According to the March edition of the U.S. EIA “Electric Power Monthly”, utility-scale electrical generation (EG) from renewable sources hit an all-time high of 17% of total generation in the first quarter of 2016, up from about 14% a year ago.
Solar EG accounted for 1.01% of total EG (up from 0.72%). Utility-scale solar thermal and photovoltaics EG grew by 31.4% to make up 0.69% of total electrical output, while distributed solar photovoltaics EG increased by 35.2%.
Wind EG rose 32.8% and now makes up 6.23% of total generation (up from 4.46%).
Nuclear EG registered growth of 1%.
Natural gas EG increased by 6.7%.
Coal EG fell by 24.2%.
Biomass EG declined 1.4%.
Geothermal EG declined 1.6%.
The better than expected performance of renewables is being reflected in projections for renewable electricity capacity from the EIA’s most recent Annual Energy Outlook (AEO), which are significantly higher than the projections in AEO2015.
The increased confidence in renewable energy growth stems from the appearance of both the Consolidated Appropriations Act and the Clean Power Plan (CPP), reductions in technology costs, and some positive changes in state policies on renewables.
The Consolidated Appropriations Act extended two major tax credits for wind and solar projects: the investment tax credit (ITC), a 30% tax credit for the cost to develop solar energy projects, and the production tax credit (PTC), a 2.3 cent per kilowatthour (kWh) tax credit for the first 10 years of production of wind farms. Both tax credits were extended five years according to the schedule shown below.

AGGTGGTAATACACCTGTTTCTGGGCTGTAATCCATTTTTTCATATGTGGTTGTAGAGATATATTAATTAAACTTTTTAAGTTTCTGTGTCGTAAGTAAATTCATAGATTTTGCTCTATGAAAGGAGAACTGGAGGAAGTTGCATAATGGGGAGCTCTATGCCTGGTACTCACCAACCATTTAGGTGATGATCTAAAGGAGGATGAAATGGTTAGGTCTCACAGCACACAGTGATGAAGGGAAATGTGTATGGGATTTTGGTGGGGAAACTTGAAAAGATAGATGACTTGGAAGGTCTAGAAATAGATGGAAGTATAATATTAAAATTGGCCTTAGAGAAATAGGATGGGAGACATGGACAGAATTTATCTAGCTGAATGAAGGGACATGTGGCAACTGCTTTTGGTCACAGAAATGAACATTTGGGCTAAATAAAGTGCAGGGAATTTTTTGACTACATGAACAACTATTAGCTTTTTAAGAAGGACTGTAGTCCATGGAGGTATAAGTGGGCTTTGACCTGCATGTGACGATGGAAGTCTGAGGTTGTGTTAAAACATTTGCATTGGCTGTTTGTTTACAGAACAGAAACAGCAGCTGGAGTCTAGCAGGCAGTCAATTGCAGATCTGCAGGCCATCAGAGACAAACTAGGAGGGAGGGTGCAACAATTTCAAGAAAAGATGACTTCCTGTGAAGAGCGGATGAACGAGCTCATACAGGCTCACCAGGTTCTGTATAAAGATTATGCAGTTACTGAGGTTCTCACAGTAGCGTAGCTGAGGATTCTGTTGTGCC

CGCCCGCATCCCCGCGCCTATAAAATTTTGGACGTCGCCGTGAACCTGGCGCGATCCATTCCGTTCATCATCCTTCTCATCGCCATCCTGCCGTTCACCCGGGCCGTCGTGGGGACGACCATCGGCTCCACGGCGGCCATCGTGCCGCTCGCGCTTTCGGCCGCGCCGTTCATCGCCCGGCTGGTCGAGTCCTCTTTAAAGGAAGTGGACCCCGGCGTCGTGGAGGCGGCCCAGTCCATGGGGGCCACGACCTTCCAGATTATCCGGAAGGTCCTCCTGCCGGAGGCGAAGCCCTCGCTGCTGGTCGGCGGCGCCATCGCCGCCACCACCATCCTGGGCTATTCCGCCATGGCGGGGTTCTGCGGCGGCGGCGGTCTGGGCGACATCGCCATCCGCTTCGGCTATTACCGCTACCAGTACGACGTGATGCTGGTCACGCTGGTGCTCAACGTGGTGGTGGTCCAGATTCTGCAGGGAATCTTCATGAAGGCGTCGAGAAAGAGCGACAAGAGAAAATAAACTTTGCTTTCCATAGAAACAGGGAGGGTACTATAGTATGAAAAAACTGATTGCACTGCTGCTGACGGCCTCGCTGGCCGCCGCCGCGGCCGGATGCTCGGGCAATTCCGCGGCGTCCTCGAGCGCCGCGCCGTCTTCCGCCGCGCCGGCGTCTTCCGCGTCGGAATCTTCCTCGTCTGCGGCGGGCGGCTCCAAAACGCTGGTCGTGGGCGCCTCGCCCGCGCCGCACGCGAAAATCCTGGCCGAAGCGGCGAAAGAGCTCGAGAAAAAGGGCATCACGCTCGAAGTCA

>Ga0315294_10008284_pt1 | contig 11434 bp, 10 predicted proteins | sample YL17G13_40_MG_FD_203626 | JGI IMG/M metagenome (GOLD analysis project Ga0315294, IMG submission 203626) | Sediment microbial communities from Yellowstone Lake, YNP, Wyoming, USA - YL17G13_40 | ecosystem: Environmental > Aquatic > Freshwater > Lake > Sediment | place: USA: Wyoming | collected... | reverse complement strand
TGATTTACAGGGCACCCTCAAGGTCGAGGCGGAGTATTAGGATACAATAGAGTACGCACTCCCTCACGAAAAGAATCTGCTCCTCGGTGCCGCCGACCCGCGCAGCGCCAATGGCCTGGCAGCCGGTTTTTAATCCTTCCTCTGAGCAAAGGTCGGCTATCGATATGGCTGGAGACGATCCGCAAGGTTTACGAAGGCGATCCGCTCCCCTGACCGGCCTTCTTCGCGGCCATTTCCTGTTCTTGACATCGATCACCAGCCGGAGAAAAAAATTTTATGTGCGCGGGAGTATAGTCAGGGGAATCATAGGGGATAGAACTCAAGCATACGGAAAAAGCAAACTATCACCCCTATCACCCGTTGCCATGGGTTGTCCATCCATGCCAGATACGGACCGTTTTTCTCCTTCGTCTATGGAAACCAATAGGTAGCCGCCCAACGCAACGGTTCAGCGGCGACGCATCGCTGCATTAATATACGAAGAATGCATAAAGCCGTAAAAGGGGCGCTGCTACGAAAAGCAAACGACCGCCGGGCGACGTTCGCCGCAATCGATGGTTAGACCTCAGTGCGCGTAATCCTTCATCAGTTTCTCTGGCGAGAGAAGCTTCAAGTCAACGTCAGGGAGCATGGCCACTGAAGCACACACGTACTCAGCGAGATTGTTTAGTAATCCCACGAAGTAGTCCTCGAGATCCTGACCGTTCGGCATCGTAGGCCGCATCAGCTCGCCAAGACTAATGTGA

The Clean Power Plan is also expected to have an impact on renewable electricity generating capacity, especially between 2022 and 2030, when the aforementioned tax credits begin to expire. The CPP is expected to boost renewables at the expense of coal as utilities prepare for the regulation of CO2 emissions to begin in earnest.
An EIA review of cost and performance characteristics of electricity generating technologies also found that capital costs for wind and solar technologies fallen relative to other technologies.
In addition, targets for renewable portfolio standards (RPS) are rising in a number of states such as Hawaii, and Vermont.
As seen at the top of this post, most of the renewable growth in the AEO projections comes from wind and solar.
Wind capacity is expected to continue growing through 2022, only slowing when the tax credits expire. Adoption of the technology will also be hampered, unless regional grids are upgraded, by the concentration of favorable wind resources in only a few regions of the country. Similarly, estimates have solar capacity in the utility sector growing, but at a slower rate as the ITC fades out. The effect is much less pronounced for distributed solar.